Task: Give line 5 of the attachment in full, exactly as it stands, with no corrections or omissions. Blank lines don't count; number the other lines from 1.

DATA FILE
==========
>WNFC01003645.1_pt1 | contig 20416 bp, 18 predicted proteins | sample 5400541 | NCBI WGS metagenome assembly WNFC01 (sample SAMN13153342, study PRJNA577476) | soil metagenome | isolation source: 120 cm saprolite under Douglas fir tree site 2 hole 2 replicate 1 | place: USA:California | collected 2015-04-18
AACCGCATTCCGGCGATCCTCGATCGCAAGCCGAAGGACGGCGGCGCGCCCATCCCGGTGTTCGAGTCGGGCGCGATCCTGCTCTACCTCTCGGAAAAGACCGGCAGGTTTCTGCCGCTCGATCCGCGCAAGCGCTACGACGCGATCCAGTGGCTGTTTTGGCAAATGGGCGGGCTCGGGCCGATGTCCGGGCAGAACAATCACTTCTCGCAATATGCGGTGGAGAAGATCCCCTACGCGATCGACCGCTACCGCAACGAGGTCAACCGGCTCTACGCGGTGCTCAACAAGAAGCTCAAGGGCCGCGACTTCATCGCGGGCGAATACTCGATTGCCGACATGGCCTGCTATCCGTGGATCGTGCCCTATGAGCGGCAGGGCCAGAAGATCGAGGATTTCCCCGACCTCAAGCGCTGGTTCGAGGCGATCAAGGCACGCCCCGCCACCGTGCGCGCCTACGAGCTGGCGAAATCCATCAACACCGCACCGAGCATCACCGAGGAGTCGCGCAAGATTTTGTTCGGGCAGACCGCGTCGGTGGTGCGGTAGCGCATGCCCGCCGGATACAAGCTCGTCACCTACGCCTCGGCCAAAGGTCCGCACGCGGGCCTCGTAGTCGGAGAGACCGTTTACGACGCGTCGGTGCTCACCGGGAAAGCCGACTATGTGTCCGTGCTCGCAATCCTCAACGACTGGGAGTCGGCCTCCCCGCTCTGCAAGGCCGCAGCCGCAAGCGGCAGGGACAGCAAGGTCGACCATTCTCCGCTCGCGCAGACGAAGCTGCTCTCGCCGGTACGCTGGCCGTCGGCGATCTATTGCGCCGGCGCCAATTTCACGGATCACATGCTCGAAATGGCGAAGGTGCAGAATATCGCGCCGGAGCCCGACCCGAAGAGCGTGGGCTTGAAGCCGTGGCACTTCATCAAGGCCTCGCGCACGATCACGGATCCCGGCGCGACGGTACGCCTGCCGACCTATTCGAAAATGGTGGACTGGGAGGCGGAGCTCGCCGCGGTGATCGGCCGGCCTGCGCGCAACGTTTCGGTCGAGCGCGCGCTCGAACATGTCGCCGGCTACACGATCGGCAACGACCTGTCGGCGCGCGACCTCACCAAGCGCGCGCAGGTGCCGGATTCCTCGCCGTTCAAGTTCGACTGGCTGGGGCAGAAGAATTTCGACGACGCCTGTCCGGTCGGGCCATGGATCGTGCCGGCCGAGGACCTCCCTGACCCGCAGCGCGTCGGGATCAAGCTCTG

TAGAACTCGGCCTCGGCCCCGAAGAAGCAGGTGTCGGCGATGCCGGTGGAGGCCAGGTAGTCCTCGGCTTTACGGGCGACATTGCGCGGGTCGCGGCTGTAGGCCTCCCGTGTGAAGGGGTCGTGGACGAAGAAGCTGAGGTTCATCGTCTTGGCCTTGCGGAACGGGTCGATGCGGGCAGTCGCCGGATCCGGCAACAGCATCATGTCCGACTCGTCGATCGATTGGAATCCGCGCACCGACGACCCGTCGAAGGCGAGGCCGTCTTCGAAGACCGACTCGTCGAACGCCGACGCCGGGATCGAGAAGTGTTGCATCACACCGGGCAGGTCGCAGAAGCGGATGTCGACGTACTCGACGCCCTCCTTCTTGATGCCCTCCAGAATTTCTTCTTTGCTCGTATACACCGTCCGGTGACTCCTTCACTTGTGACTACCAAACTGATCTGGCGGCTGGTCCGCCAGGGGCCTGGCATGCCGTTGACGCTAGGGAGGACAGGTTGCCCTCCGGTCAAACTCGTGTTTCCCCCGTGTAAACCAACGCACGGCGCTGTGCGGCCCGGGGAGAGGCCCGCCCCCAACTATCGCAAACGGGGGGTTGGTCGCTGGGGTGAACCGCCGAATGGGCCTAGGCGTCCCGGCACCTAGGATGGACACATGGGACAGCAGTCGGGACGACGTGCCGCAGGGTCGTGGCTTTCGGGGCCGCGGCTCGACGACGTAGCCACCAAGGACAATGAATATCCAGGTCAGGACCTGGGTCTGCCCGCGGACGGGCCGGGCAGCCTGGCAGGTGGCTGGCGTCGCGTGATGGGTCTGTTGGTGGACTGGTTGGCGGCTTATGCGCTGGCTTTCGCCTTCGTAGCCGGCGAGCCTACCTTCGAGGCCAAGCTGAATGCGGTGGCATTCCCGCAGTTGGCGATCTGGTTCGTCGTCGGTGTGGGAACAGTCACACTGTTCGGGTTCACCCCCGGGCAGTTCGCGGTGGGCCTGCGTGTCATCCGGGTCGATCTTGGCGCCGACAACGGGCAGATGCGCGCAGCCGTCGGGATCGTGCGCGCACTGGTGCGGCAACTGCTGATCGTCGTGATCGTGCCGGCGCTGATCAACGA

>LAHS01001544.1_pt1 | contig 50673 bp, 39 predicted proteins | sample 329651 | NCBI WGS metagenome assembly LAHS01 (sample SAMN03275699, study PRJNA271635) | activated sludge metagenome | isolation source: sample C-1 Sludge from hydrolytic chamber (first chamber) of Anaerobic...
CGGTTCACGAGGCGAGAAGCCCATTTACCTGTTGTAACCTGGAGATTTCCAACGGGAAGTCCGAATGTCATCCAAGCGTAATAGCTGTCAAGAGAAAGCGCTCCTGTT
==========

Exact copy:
CGGTTCACGAGGCGAGAAGCCCATTTACCTGTTGTAACCTGGAGATTTCCAACGGGAAGTCCGAATGTCATCCAAGCGTAATAGCTGTCAAGAGAAAGCGCTCCTGTT